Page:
• While the SEC guidance does say that interactive posts made on social sites do not need to be pre-approved, some more conservative firms hold to the requirement that all content on social media needs to be pre-approved before it is published.
  • Map out your social media strategy — both from a compliance aspect, as well as a “voice” and “editorial” standpoint before stepping in to the social media waters. Social media and online forums are a great way to “be discoverable” and advance worthwhile causes and educational information. Having a written strategy in place is the best way to go. It will keep you on track if you are doing your own social media and becomes especially important if you ever hand the reins to a marketing manager or social media director.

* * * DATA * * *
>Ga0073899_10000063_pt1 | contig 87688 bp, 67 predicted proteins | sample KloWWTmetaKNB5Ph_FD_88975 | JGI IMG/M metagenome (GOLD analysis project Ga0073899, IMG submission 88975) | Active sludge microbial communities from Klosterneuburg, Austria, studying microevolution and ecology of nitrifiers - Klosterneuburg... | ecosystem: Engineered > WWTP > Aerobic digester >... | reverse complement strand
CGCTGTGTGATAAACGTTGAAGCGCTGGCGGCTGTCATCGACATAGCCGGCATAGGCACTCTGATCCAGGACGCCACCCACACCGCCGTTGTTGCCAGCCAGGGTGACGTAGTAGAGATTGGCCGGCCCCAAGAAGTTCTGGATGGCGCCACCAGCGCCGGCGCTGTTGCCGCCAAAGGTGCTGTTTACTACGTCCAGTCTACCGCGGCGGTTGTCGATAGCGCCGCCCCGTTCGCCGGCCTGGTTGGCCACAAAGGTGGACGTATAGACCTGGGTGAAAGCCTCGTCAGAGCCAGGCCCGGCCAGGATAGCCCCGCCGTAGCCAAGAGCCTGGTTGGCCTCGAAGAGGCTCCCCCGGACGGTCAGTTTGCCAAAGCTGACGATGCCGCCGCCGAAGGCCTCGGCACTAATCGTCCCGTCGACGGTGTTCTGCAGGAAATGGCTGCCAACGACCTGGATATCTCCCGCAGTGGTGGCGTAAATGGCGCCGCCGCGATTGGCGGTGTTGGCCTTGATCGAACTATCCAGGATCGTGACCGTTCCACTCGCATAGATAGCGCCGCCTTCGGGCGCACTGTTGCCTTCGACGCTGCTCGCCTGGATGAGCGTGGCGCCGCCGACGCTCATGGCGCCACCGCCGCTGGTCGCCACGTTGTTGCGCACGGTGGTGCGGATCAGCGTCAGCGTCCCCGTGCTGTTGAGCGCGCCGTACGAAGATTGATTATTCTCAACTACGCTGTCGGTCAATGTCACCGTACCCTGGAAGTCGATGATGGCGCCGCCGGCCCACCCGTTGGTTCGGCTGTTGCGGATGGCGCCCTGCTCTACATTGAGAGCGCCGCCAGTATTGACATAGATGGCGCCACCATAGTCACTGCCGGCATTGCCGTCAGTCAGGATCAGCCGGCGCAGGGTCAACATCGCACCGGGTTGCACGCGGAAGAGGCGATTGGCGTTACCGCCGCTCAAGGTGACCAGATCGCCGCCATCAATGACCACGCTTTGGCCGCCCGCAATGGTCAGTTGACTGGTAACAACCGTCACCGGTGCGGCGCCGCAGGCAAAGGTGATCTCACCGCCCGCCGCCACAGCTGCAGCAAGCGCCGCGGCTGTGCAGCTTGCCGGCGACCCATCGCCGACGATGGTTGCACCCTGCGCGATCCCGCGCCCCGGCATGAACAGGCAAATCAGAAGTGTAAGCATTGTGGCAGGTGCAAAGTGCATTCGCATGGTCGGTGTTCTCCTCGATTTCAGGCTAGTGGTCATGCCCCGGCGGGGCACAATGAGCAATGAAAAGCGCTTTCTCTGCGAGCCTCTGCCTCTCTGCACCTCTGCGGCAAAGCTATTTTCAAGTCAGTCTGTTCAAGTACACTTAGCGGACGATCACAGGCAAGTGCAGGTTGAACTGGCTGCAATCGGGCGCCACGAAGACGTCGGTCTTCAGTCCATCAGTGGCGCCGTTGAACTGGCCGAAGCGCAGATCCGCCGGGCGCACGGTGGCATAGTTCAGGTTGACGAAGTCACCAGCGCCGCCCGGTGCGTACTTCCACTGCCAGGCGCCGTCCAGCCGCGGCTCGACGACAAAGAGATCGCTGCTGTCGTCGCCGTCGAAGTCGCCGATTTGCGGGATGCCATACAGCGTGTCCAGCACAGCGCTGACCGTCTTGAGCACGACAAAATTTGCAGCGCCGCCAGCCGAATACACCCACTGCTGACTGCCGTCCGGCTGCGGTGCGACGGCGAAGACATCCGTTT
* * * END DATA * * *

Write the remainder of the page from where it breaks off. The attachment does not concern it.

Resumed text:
Its not just a compliance issue though. Commenting on blogs or photos or Facebook articles is an opportunity for anyone with a good or bad opinion to express those thoughts freely. Many who post do not even consider the reputational consequences of their posts, but smart Financial Advisors and service professional know that every word they post on social media sites can either tear down or build up reputational capital.

Smart Advisors will think twice before posting content on any site, especially when they have had a drink, are tired, stressed or experiencing a sense of exhilaration (any of these situations could skew one’s otherwise judgment). It is important to show some personality from time to time, but doing it in a thoughtful “brand essence” way will pay dividends down the road. For more on “voice”, “authenticity” and “brand essence,” read Finding Your Voice Online and Building Your Brand as a Financial Advisor Today.